The Nazis Next Door by Eric Lichtblau (no rating)

 Book Reviews, History, Nazis, NON FICTION  Comments Off on The Nazis Next Door by Eric Lichtblau (no rating)
Jun 042015
 

nazisEven before WW II came to a close the United States was already preparing to admit Nazis into the country.  The horror, of course, is that even though the practice lasted for years beyond the war’s conclusion, Jews who had survived the devastation were still isolated in concentration camps and camps for displaced persons.  Palestine, the U.K., and the U.S. forbid their entry.  Unfortunately, Lichtblau is so blinded by his outrage that he fails to paint a larger picture.  He never explains why American leaders were so obsessed by their anti-Communism that they felt it essential to employ every possible weapon at their disposal to stave off the Russians.  Those weapons included nuclear warheads, proxy wars around the globe, spies of every type, dirty tricks, and the drafting of former Nazis (before the Russians could draft the same ones) to develop even more aggressive tactics.  Rather than feeling unabated anger over American cohabitation with arch enemies, I was left wanting to know more about the anti-Communist mania that overtook the country.  It does not help that Lichtblau considers every Nazi party member to have been a mass killer.  No doubt, some were integral parts of the Nazi killing machine, but not every party member is a full supporter of every policy any more than every American who voted for Bush or paid her taxes or worked in his government, say a lifelong Republican worked in the Department of Commerce for 18 years, thought that America’s demolition of Iraq was a wise plan.

May 132015
 

PaperLoveSarah Waldman’s grandfather escaped the Nazi Aunchshloss in Austria by the skin of his teeth.  He settled in America, opened a successful medical practice, and lived a life of joy and optimism.  In his closet, discovered only after his death, are the letters of his true love, Valy, left behind in Vienna and Berlin.  As the jaws of the Nazi vice slowly draw closer together around Valy’s diminishing life her letters to America become increasingly desperate, personal, and ultimately heartbreaking.  By searching for Valy’s story, the history of one woman whose trail leads into the maw of the Shoah, Waldman answers one of the most difficult questions asked of Jews.  Why did Jews let the Nazis do this to them?  Here we see how it happened to Valy who stayed behind to be with her mother when even in 1938 things seemed like they could not get so bad that abandoning a country, a livelihood and the only family you still had was the only means of saving any member of your family.  Because we read this book knowing the outcome and that those Jews still in Europe could never know what was yet to come we are even more chilled as Nazi restrictions build one upon another.  And then the really unanswerable question comes to the fore.  How could Nazis week after week conceive of new methods of torture: forbidding Jews to shop, ride a bus, congregate, appear in public, live in their own homes, work, live?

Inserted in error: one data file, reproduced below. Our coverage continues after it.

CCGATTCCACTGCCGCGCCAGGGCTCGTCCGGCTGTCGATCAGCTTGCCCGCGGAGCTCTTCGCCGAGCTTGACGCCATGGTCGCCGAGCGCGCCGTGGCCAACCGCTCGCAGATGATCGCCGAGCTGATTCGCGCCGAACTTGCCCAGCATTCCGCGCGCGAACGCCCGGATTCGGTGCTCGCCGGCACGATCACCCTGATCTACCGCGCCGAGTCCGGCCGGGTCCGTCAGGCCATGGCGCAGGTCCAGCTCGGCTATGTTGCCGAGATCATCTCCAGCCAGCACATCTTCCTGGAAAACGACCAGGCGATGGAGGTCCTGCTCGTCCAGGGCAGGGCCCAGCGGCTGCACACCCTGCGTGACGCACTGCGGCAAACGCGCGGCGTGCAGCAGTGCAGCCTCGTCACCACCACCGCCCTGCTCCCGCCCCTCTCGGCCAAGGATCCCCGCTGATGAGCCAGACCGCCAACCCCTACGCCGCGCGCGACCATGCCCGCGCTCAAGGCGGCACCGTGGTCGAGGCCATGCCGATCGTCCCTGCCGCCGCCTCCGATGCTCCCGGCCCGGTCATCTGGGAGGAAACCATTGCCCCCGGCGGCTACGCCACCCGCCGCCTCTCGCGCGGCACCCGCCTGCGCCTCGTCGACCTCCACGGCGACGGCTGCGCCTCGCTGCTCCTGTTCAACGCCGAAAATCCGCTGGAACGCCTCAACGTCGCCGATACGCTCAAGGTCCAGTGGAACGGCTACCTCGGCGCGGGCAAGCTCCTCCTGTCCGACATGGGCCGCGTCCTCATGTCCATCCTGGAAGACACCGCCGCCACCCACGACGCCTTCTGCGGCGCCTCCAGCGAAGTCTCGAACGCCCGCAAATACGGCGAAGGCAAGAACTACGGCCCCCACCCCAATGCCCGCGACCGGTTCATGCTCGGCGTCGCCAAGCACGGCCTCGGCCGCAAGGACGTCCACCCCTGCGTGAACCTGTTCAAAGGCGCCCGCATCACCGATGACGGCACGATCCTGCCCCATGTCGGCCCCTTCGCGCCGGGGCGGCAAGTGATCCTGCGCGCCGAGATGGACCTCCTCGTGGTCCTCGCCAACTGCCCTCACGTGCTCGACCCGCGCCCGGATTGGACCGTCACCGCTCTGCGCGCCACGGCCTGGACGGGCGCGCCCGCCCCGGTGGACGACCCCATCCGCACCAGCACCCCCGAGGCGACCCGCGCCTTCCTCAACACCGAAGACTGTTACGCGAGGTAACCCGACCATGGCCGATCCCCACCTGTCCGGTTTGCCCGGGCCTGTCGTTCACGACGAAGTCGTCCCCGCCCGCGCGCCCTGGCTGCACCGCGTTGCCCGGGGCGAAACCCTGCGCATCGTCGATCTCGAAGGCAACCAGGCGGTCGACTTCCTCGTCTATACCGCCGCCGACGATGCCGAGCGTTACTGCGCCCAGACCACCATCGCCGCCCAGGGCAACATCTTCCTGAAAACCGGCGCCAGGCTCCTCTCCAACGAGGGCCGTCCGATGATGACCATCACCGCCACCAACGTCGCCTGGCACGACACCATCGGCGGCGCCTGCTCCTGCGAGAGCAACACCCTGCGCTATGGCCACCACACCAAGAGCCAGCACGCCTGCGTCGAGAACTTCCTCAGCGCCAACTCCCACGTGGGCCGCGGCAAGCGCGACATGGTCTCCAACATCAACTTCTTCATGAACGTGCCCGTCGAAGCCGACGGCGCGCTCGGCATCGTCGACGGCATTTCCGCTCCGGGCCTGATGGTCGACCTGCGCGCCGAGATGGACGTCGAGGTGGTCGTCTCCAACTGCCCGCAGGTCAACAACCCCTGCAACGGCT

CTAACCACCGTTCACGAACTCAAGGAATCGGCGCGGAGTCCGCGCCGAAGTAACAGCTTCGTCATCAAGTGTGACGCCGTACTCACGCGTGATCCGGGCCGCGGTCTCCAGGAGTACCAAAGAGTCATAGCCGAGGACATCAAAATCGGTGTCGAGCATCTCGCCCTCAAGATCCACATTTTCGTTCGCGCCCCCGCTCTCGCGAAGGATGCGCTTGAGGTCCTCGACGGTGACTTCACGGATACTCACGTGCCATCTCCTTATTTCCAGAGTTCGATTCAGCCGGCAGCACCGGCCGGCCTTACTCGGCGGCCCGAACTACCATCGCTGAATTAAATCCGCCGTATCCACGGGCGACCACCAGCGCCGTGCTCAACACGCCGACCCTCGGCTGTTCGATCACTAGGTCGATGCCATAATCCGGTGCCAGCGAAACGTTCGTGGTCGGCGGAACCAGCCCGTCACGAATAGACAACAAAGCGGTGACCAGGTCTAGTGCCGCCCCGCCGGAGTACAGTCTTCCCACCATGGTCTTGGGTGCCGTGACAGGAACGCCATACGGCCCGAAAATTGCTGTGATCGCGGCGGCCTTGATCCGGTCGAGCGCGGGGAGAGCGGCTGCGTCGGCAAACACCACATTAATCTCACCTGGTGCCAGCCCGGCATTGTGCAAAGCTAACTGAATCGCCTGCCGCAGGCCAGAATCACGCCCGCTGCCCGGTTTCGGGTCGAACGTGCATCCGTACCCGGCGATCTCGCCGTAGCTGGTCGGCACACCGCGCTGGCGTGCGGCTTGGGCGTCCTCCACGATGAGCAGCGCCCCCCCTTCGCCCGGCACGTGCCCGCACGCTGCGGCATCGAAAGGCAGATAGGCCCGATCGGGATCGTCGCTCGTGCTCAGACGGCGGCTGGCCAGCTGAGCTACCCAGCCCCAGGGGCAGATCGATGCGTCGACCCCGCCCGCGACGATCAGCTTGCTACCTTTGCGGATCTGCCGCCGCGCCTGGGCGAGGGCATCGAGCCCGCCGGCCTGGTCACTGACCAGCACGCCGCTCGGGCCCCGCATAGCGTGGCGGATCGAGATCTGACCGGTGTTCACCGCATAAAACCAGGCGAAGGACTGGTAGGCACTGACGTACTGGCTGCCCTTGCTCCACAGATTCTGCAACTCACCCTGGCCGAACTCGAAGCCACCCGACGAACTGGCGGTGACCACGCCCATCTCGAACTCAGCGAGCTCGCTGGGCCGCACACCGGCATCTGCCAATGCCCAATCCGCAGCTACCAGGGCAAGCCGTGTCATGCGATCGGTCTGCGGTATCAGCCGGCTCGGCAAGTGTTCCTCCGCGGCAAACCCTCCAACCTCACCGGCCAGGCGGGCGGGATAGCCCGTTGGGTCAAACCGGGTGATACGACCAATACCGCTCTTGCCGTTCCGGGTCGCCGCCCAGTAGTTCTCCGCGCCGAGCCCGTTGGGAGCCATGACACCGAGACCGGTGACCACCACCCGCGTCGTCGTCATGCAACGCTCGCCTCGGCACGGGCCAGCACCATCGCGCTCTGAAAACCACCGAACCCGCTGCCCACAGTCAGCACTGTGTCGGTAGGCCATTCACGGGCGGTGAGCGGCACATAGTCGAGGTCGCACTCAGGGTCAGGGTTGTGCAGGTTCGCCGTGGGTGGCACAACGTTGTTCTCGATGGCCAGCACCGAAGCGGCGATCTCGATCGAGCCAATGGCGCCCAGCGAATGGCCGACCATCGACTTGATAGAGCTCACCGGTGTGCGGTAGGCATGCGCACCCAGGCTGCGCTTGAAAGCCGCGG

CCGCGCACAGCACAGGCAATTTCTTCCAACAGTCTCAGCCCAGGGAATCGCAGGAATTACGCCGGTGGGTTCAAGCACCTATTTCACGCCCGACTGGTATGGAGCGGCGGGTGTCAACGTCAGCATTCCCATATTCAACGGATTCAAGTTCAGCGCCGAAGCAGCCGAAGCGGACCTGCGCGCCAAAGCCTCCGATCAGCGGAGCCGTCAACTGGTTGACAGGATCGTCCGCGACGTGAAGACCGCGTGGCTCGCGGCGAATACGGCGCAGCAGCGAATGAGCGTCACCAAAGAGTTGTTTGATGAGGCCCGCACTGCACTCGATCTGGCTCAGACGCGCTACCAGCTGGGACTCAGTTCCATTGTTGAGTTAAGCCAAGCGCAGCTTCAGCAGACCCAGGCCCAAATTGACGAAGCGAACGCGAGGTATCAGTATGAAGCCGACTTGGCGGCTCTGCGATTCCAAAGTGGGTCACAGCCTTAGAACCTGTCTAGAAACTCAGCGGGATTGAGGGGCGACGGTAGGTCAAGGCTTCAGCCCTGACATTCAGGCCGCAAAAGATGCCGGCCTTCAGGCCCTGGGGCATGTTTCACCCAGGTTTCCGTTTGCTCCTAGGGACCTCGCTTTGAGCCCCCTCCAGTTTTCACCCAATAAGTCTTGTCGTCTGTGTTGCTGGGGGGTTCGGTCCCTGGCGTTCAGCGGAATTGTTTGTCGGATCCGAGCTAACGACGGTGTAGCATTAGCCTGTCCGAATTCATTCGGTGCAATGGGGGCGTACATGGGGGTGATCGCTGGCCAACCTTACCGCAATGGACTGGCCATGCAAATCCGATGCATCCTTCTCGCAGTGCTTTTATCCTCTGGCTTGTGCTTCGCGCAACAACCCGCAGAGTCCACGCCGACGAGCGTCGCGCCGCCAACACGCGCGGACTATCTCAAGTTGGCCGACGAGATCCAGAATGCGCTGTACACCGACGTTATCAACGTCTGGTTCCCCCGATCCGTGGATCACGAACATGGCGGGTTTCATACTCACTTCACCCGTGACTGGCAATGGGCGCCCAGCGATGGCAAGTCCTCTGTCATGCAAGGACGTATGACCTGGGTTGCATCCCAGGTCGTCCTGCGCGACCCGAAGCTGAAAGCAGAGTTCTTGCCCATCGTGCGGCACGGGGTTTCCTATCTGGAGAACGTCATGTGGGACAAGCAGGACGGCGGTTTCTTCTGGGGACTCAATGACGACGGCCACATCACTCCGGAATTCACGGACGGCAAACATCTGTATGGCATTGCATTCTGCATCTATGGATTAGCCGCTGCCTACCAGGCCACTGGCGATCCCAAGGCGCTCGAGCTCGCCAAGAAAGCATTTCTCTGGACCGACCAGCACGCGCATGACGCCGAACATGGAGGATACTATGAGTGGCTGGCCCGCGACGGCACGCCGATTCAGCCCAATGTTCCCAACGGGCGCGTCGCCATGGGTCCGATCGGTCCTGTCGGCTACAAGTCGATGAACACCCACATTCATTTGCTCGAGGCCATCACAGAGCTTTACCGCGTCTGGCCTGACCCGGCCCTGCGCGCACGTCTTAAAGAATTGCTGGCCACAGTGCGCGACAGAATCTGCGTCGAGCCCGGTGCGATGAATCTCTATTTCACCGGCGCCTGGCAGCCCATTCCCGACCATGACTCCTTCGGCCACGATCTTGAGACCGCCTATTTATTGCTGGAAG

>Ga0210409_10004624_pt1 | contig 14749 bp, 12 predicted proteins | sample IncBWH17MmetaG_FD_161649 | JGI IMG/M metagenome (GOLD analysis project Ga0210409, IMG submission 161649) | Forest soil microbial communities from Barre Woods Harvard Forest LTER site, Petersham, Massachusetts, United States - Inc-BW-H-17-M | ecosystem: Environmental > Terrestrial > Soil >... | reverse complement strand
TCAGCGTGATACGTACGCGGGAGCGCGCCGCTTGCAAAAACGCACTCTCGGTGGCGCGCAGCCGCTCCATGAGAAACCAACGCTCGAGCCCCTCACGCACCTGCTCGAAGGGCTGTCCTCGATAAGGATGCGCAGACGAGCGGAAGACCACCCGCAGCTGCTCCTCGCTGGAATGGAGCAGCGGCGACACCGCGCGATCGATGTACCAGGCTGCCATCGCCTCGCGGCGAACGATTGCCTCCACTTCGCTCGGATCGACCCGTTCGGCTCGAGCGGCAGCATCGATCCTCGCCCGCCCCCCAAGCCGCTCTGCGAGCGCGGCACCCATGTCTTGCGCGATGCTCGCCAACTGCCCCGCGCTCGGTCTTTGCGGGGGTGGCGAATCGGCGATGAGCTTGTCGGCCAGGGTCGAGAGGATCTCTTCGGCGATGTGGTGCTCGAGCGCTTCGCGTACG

Apr 232010
 

Death narrates the story of Liesel Meminger, abandoned, nine-year-old daughter of a communist, who escapes death’s grasp during WWII in the German city of Molching. She survives in a foster home with German parents who also hide a Jewish boxing champ in the basement. The book made me sympathize with Germans who were not Nazis, a distinction I don’t usually make when considering German responsibility for the Holocaust. Zusak’s book is original and creative. It won the Book Sense of the Year Children’s Literature Award, but it is a lot more than a children’s book. May 2007.

Apr 232010
 

A slow, intelligent, patient novel I listened to on tape about how three generations of Germans relate to Nazis. The central theme is the sinking of an ocean liner in which nearly 10,000 people lost their lives making it one of the greatest ocean catastrophes of all times. There’s a Stalinist grandmother who lived in East Germany, her liberal, apologist, knee-jerk anti-Nazi son, and his neo-Nazi son. I skipped one of the five tapes by accident and that may have helped prevent the story from becoming too tedious.

Apr 232010
 

Published originally in 1947 in postwar Germany and only translated into English in 2009 this is a fictional recounting of a true story: a Berlin factory worker decides to take on the Fuhrer.  The book reads more like a long newspaper article – characters are flat, the plot is dispensed with in the first few pages, and the author focuses on the facts rather than the conventions of a novel – but the story is oddly compelling.  A German citizen actively opposed to the Nazis! described by an author who was once the toast of German literary society.  After having one of his pre-war books turned into a movie by a Jew, however, he spent years in Nazi jails.  December 2009.

Apr 292010
 

A too carefully crafted book of remembering and forgetting. A 30-something daughter of an Italian immigrant father with Alzheimer’s returns to Urbina, Italy to discover herself, a cousin, a sexy, 30-something Italian lawyer, and her father’s secret encounters with the Nazis. In contrast to great literature Inheritance feels like an over-extended short story, or the formula for writing a novel. All the appropriate components are present, but the book lacks vitality. February 2008.

Apr 292010
 

Ostensibly a yound adult book, but like all of Konigsburg’s works, her protagonists may be young adults, but her themes are fully matured. Man, can she write, too. In this short mystery a 12-year-old Jewish boy uncovers a drawing by Modigliani that is almost certainly a piece of art looted by the Nazis. It appears under questionable circumstances in the home of a retired opera star. The question is how did the diva come by the drawing and why did the Nazis persecute Jews, gays, and gypsies to acquire it. November 2008.